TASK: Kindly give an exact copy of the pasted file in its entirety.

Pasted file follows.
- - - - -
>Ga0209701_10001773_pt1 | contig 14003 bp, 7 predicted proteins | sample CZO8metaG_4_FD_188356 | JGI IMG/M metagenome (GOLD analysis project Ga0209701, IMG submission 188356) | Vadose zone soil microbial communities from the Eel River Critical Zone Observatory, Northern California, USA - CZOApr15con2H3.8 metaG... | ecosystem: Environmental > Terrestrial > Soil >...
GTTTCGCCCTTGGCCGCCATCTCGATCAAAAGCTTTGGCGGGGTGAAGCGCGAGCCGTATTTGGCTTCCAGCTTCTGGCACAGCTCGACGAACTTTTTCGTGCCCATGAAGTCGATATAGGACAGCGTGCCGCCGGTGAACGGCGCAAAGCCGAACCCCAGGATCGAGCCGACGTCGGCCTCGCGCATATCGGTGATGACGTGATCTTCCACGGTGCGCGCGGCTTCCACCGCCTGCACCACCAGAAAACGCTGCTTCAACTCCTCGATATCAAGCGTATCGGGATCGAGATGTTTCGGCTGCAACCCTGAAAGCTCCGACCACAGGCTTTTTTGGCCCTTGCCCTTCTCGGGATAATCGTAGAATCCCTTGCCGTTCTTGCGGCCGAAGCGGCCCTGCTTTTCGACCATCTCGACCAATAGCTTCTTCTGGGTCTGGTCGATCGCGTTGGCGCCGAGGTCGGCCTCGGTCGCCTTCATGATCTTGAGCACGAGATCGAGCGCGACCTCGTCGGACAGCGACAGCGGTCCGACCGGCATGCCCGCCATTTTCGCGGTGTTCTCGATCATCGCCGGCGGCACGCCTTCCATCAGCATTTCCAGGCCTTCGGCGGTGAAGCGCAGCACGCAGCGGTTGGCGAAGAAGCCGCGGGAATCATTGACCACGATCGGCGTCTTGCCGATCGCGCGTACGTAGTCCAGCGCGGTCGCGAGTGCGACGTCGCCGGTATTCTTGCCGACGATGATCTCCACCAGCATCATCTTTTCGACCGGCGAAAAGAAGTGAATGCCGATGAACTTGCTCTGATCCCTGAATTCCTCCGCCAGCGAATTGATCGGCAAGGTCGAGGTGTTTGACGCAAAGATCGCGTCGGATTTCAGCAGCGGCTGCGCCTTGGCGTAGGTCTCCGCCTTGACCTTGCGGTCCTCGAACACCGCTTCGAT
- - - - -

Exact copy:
>Ga0209701_10001773_pt1 | contig 14003 bp, 7 predicted proteins | sample CZO8metaG_4_FD_188356 | JGI IMG/M metagenome (GOLD analysis project Ga0209701, IMG submission 188356) | Vadose zone soil microbial communities from the Eel River Critical Zone Observatory, Northern California, USA - CZOApr15con2H3.8 metaG... | ecosystem: Environmental > Terrestrial > Soil >...
GTTTCGCCCTTGGCCGCCATCTCGATCAAAAGCTTTGGCGGGGTGAAGCGCGAGCCGTATTTGGCTTCCAGCTTCTGGCACAGCTCGACGAACTTTTTCGTGCCCATGAAGTCGATATAGGACAGCGTGCCGCCGGTGAACGGCGCAAAGCCGAACCCCAGGATCGAGCCGACGTCGGCCTCGCGCATATCGGTGATGACGTGATCTTCCACGGTGCGCGCGGCTTCCACCGCCTGCACCACCAGAAAACGCTGCTTCAACTCCTCGATATCAAGCGTATCGGGATCGAGATGTTTCGGCTGCAACCCTGAAAGCTCCGACCACAGGCTTTTTTGGCCCTTGCCCTTCTCGGGATAATCGTAGAATCCCTTGCCGTTCTTGCGGCCGAAGCGGCCCTGCTTTTCGACCATCTCGACCAATAGCTTCTTCTGGGTCTGGTCGATCGCGTTGGCGCCGAGGTCGGCCTCGGTCGCCTTCATGATCTTGAGCACGAGATCGAGCGCGACCTCGTCGGACAGCGACAGCGGTCCGACCGGCATGCCCGCCATTTTCGCGGTGTTCTCGATCATCGCCGGCGGCACGCCTTCCATCAGCATTTCCAGGCCTTCGGCGGTGAAGCGCAGCACGCAGCGGTTGGCGAAGAAGCCGCGGGAATCATTGACCACGATCGGCGTCTTGCCGATCGCGCGTACGTAGTCCAGCGCGGTCGCGAGTGCGACGTCGCCGGTATTCTTGCCGACGATGATCTCCACCAGCATCATCTTTTCGACCGGCGAAAAGAAGTGAATGCCGATGAACTTGCTCTGATCCCTGAATTCCTCCGCCAGCGAATTGATCGGCAAGGTCGAGGTGTTTGACGCAAAGATCGCGTCGGATTTCAGCAGCGGCTGCGCCTTGGCGTAGGTCTCCGCCTTGACCTTGCGGTCCTCGAACACCGCTTCGAT